Ten of the UK’s largest supermarket chains have been accused of engaging in greenwashing marketing tactics while continuing to promote unsustainable animal products.
- Feedback Global has studied the marketing practices of 10 UK retailers, creating a ‘greenwash profile’ of each.
- By boasting of minor environmental initiatives, supermarkets are distracting consumers from the significant impact of animal products.
- With their influence over the UK’s consumption, supermarkets could play a critical role in encouraging dietary change.
Feedback Global, an environmental organisation promoting the transition to sustainable food systems, has accused 10 UK retailers of engaging in greenwashing marketing tactics. According to its report, the country’s largest supermarkets are distracting consumers with minor green initiatives while continuously promoting an unsustainable level of meat and dairy consumption.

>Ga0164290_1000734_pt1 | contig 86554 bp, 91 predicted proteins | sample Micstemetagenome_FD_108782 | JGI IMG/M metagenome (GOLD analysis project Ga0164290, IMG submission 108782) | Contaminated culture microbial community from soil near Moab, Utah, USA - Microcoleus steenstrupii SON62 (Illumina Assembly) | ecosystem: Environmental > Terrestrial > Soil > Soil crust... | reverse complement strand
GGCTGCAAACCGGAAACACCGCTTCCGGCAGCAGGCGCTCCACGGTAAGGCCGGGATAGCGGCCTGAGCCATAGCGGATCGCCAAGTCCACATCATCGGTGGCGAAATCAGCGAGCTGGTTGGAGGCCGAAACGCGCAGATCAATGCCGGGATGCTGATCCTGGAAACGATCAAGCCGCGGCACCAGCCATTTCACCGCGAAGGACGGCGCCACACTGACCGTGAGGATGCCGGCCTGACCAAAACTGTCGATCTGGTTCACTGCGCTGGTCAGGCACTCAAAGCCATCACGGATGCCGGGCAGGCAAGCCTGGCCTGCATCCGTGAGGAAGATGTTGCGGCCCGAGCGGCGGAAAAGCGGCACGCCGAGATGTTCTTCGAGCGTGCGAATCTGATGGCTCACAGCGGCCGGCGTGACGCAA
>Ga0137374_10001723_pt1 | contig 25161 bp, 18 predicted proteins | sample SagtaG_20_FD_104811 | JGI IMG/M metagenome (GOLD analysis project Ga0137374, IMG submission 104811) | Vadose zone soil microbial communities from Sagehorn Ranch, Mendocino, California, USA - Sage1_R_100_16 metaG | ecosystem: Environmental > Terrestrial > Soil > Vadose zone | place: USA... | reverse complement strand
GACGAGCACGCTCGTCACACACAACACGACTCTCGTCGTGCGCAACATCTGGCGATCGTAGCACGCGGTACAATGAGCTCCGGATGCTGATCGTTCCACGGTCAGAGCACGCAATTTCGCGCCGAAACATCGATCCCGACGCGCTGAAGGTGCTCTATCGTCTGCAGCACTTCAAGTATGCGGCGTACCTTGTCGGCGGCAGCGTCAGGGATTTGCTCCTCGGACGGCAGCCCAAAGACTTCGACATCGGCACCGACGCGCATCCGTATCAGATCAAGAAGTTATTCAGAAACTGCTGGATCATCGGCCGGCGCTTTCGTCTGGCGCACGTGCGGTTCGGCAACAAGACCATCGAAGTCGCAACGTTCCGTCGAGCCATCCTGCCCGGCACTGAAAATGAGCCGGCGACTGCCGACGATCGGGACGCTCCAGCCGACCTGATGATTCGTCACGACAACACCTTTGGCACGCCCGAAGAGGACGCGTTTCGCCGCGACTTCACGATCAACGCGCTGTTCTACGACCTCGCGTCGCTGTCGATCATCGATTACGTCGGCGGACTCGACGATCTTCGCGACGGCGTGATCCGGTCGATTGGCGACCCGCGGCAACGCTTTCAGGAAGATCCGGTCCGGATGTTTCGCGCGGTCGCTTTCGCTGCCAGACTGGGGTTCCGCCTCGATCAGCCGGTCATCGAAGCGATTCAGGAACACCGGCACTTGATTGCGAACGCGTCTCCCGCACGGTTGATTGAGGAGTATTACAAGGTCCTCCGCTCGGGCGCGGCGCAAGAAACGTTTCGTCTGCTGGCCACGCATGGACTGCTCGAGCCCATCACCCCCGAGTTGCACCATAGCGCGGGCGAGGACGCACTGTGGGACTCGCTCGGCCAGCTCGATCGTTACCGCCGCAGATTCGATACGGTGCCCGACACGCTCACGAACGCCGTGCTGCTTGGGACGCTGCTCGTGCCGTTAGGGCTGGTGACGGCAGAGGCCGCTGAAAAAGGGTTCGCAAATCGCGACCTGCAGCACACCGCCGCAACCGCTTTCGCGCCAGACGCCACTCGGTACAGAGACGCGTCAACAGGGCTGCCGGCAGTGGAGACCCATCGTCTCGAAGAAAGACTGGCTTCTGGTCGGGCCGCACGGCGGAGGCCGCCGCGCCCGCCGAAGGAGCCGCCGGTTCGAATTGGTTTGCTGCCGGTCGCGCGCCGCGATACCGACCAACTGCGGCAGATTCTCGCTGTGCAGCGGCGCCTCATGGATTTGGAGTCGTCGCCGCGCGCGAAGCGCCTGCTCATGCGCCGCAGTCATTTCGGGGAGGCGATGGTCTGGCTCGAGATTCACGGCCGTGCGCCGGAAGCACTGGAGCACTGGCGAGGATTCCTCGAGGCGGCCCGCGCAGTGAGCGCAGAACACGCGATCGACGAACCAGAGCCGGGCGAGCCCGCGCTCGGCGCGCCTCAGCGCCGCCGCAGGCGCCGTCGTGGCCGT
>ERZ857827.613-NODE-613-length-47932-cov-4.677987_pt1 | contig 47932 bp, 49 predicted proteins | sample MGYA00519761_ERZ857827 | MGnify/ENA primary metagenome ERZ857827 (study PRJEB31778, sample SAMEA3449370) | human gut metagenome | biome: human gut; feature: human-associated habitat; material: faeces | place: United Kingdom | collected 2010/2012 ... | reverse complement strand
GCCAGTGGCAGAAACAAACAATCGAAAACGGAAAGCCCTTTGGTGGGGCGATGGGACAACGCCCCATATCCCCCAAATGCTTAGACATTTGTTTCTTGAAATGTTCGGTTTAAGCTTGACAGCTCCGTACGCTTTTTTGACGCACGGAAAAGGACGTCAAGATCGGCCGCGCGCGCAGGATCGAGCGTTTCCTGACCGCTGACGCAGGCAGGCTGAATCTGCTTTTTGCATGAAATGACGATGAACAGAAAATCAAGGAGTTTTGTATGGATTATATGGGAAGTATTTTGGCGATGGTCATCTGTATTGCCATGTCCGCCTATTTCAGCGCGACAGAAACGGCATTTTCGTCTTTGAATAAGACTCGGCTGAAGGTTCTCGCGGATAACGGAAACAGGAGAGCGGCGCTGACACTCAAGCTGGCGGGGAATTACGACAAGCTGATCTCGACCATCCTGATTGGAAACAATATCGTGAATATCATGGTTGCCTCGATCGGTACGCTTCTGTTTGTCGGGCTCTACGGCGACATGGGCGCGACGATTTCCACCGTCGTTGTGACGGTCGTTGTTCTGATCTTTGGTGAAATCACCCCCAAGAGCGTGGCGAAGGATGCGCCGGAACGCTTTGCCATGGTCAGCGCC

“Greenwashing is rife across the industry,” said Jessica Sinclair Taylor, head of Feedback’s policy department. “It’s clear from our findings that retailers are still focused on boosting meat sales despite setting net zero targets.”
The problem with meat and dairy
Animal agriculture, including both the rearing of livestock and the cultivation of feed, accounts for around 57% of the greenhouse gas emissions associated with global food production. On its current trajectory, livestock farming is set to consume almost half of the emissions budget that would keep the world on track to avoid the most catastrophic levels of climate change.